Abstract Art Has Been Around Longer Than You Think

In 1915, abstract art was the front line of Modern Art. It was cutting-edge stuff.

But in 2015 it is pretty normal. But a hundred years ago, geometric shapes, Cubism, and the first non-objective paintings were avant-garde.

Picasso was sticking rectangles together to make harlequins in 1915.

A hundred years before that, abstract art was virtually unheard of, though you see hints of it in J.M.W. Turner’s work. Here’s something he painted in 1817, the eruption of Mt. Vesuvius.

Yet if you fire up your TARDIS and go back to 1656 and look at Diego Velázquez’s painting Las Meninas up close, you’ll find it is abstract splotches of paint that loosely suggest reality. It’s practically pointilist.

If you back away it all fits together and resolves. There’s a lot going on in the painting. There has long been a debate over who is the actual subject and whether the piece represents a mirror and if you are viewing it as the King and Queen. Diego even put himself in it.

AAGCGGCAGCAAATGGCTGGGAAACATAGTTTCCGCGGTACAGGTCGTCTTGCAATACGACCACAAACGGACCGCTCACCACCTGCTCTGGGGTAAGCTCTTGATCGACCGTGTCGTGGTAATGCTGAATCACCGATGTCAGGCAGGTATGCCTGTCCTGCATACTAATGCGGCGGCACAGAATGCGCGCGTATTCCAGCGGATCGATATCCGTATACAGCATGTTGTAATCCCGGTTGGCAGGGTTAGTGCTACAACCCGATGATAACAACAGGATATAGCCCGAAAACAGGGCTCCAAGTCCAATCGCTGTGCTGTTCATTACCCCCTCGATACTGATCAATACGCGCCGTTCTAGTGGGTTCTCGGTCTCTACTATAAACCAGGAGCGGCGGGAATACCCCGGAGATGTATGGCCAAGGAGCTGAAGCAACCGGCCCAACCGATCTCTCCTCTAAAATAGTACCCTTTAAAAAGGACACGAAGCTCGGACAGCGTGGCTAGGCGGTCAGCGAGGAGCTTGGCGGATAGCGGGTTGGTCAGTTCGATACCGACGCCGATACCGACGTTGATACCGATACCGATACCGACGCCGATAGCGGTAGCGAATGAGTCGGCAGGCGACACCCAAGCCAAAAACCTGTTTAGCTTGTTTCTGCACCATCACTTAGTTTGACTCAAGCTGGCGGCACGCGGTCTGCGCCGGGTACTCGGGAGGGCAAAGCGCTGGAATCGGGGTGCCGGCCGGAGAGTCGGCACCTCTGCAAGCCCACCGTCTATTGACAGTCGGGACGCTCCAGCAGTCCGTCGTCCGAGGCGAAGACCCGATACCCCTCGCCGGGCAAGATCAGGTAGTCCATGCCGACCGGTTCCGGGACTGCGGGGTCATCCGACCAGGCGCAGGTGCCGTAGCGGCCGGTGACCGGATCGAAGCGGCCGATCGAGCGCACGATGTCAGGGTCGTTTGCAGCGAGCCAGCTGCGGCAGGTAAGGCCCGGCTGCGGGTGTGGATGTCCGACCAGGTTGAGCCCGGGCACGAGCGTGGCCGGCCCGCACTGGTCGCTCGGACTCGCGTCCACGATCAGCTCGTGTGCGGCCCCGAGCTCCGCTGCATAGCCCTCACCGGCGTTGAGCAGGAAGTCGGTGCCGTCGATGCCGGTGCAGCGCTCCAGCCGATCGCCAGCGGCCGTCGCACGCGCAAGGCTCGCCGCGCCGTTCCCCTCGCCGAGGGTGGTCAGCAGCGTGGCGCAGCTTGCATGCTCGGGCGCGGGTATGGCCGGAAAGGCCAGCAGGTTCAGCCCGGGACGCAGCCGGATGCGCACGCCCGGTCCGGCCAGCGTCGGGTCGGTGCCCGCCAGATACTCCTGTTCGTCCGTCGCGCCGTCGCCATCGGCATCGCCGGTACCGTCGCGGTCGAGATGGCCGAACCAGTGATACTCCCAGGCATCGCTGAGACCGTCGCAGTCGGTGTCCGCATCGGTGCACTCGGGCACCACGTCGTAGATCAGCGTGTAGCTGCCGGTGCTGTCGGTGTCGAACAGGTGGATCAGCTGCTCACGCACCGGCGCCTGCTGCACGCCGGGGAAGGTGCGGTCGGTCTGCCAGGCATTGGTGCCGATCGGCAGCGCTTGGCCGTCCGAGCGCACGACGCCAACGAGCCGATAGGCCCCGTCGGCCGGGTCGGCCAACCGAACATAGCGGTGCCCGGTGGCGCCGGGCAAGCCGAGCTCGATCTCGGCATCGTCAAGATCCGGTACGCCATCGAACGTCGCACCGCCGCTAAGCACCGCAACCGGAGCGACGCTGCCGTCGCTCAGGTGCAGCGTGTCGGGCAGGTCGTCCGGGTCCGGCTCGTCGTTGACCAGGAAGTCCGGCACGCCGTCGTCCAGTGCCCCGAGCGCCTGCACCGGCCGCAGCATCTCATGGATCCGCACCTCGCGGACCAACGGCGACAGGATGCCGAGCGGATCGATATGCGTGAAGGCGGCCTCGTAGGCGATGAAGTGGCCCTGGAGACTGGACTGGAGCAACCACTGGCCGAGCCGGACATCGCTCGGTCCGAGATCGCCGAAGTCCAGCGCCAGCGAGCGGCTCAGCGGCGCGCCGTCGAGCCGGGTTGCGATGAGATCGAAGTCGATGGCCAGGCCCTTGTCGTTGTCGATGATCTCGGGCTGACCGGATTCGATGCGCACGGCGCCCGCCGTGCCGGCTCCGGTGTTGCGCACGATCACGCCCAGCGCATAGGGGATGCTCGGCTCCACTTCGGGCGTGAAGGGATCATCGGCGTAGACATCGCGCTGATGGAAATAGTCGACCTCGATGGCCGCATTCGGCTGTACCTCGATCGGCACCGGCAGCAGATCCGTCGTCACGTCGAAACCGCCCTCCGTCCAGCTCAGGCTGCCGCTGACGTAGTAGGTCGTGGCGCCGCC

So when you think about it, abstract art actually existed over 100 years before the United States was founded. Except it really wasn’t a thing, but the groundwork was already laid.

It would take about 200 – 250 years for artists to experiment with abstraction outright. Like Vassily Kandinsky, a Russian artist who applied musical concepts to painting.

I find it interesting that abstract art in 2015 is far more socially acceptable than it was 100 years ago. It’s almost expected now. It makes me wonder how abstract art will be regarded 100 years from now. It’ll probably be tame or boring.

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